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NZ: North Avocado growers face disaster

A "blimmin disaster" slashing returns for avocados has the Avocado Growers Association's Northland representative, Mike Eagles, forecasting some orchardists selling up or being financially elbowed out of the industry. He suggested the avocado industry, which had 13 exporters, should consider following kiwifruit's single-desk Zespri model. But others say avocado growers have been well served by the multiple exporter system and the record 5.8 million tray crop this season has benefited pickers, packers and consumers and given growers more fruit to sell, albeit at lower returns. Some growers could be receiving as little as $2 a tray for fruit which last season earned them up to $20.

"Most growers wouldn't be covering the cost of production, which is around $6-$7 a tray," said Mr Eagles of Maungatapere. "I wouldn't be surprised if some went to the wall. If you have a big mortgage you can't afford to run at a loss for long." Orchardists had to try to "hang in there" during the "blimmin disaster". "I wouldn't like to try to sell an orchard at the moment," Mr Eagles said. Someone he knew had paid $2.5 million for an orchard about five years ago and more recently sold it for $1.5 million. Also, while some avocado growers could be considering kiwifruit as an alternative, Psa vine disease was making making that option seem "just as dodgy". Mr Eagles attributed the collapse of local market avocado prices two or three months ago to an over-supply, which - with sources across the Tasman muddling information on timing the need for imports - had reduced avocado returns in New Zealand's biggest export market.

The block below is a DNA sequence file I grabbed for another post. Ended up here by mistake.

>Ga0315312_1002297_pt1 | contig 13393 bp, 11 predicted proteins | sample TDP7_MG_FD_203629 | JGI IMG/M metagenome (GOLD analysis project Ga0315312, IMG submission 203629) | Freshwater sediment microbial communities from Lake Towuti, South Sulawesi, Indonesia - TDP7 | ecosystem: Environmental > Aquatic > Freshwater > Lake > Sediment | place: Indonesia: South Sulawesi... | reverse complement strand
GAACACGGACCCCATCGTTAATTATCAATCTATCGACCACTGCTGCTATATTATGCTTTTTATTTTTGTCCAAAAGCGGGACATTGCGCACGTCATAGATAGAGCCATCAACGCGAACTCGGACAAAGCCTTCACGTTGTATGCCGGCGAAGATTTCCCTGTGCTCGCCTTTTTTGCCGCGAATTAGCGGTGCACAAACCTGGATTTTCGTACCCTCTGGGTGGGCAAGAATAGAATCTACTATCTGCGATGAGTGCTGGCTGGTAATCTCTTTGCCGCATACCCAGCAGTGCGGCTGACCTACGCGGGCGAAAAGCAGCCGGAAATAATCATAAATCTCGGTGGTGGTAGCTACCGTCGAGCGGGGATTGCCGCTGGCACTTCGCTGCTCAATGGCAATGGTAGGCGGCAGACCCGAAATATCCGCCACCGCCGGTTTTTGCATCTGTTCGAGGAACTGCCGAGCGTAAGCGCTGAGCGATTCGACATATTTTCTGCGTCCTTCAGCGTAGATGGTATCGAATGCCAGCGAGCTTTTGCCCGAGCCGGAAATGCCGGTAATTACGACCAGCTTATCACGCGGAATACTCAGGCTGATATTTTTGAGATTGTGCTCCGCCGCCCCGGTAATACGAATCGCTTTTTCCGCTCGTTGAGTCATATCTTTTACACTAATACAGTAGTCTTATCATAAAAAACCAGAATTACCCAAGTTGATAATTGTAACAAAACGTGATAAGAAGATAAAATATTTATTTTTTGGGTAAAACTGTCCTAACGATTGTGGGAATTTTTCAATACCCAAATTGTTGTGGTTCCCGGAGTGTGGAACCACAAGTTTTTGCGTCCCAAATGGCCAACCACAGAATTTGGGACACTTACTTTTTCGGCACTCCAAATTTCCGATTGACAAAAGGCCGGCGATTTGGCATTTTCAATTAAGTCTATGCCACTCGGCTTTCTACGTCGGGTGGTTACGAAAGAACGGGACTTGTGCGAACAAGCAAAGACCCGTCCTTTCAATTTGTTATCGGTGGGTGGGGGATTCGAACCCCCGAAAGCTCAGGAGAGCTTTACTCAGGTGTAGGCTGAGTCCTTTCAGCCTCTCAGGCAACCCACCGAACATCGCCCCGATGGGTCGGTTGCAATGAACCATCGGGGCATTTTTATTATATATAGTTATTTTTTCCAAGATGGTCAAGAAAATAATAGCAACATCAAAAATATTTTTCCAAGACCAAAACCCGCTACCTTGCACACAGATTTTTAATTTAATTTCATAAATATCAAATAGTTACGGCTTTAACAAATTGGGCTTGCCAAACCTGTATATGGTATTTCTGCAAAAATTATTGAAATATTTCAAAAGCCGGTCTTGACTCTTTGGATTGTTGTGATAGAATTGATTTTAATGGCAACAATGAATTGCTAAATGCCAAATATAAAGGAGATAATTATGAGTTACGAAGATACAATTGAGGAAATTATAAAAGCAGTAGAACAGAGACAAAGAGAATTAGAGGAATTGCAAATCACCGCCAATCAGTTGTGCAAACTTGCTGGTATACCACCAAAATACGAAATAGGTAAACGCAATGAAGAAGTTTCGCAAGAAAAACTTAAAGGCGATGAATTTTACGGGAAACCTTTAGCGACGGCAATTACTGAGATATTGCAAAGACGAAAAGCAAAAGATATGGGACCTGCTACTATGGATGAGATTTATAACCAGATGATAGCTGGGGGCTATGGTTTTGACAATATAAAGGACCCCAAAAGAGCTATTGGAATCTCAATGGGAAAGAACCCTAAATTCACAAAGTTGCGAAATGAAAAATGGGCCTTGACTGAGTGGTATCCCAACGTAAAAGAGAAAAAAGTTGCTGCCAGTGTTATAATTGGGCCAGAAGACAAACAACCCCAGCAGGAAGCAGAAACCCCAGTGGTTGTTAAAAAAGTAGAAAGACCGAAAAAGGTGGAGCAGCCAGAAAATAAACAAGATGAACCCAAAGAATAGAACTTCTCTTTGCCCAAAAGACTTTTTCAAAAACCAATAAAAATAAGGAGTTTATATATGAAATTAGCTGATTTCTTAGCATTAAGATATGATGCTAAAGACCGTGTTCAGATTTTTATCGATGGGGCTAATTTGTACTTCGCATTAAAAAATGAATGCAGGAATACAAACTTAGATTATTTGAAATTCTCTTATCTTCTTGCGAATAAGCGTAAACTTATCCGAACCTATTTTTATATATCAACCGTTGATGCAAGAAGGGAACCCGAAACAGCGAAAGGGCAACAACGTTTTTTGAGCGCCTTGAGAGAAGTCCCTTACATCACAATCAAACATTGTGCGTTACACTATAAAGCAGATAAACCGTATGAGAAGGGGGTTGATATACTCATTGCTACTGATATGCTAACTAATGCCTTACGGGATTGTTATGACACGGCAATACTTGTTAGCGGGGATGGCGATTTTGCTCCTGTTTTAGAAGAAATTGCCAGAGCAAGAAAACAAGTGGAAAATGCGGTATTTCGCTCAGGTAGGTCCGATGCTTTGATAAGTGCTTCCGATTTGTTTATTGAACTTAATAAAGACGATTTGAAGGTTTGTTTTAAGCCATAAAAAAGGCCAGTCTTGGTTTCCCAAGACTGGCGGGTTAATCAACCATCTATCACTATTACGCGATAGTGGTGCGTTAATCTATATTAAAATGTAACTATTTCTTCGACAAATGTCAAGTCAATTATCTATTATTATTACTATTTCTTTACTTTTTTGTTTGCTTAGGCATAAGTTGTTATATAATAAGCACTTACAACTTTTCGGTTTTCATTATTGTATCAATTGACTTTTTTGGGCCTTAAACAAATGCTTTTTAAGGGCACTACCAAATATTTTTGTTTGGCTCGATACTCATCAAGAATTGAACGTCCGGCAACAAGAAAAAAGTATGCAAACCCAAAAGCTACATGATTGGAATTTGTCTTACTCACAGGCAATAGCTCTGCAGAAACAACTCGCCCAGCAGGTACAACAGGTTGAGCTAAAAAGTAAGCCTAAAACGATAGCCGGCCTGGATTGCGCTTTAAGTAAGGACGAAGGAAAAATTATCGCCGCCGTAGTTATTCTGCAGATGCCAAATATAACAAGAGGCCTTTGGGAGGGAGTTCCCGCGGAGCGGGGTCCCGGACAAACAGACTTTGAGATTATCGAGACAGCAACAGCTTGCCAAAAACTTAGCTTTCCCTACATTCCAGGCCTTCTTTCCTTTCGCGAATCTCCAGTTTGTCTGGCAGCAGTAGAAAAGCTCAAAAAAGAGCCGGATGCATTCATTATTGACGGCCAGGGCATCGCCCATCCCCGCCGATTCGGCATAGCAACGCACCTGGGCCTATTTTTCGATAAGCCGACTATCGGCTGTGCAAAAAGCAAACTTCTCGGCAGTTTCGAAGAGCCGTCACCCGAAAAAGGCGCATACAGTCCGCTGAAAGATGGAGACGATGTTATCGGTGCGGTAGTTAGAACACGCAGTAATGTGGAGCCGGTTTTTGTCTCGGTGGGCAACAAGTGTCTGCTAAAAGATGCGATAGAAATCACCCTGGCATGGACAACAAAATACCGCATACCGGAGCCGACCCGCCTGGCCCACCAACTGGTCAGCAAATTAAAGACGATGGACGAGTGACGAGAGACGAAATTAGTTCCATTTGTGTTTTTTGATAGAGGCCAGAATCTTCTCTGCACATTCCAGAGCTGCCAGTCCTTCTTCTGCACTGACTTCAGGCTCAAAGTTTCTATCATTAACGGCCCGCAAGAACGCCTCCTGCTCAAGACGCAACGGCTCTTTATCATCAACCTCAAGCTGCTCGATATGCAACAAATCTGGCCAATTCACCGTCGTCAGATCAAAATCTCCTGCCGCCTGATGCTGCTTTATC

He favoured single-desk marketing with an organisation like kiwifruit's Zespri expanding avocado sales in big Asian markets. He also wanted to see more fruit going into oil production and into Fressure Foods' use of ultra-high pressure processing equipment which doubled the fruit's shelf life. The chairman of Fressure Foods, the Avocado Industry Council and the Avocado Growers Association, John Schnackenberg, of Katikati, agreed returns were down, but said growers would not be so hard hit because exports were nearly doubling on last year, bringing in more per tray payments even if the rate was lower, and making 2011/12 the industry's biggest earning year. The record 5.8 million tray crop this season was up from about 3 million trays last season. The previous record of 4.2 million trays was achieved in 2007/08.

Mr Schnackenberg said grower returns were linked to whether their exporter had links with overseas retailers. The 2010/11 season had been good for pickers and packers - both of which were delighted to deal with 5.8 million trays - and for New Zealand and Australian consumers, pleased avocados were cheap and plentiful, Kamo avocado grower Roger Barber, vice-chairman of the Avocado Growers Association for 10 years until he stepped down a couple of months ago, said growers had "the best of both worlds" with multiple exporters. The four largest exporters handling up to 90 per cent of fruit leaving New Zealand - Primor Produce, Southern Produce, Freshco and Just Avocados - combined competition and co-operation by bonding to market under the Avanza brand in Japan and the US, he said. Northland has about 430 of the country's 1600 avocado export growers - 96 in the Far North and 332 around Whangarei and Mangawhai. All but a few of the rest are in the Bay of Plenty. Far North growers - most of them between Kauri Flats and Houhora - produced 20 per cent of the 2008/09 avocado export crop, while Whangarei-Mangawhai growers produced 25 per cent and Bay of Plenty 51 per cent.


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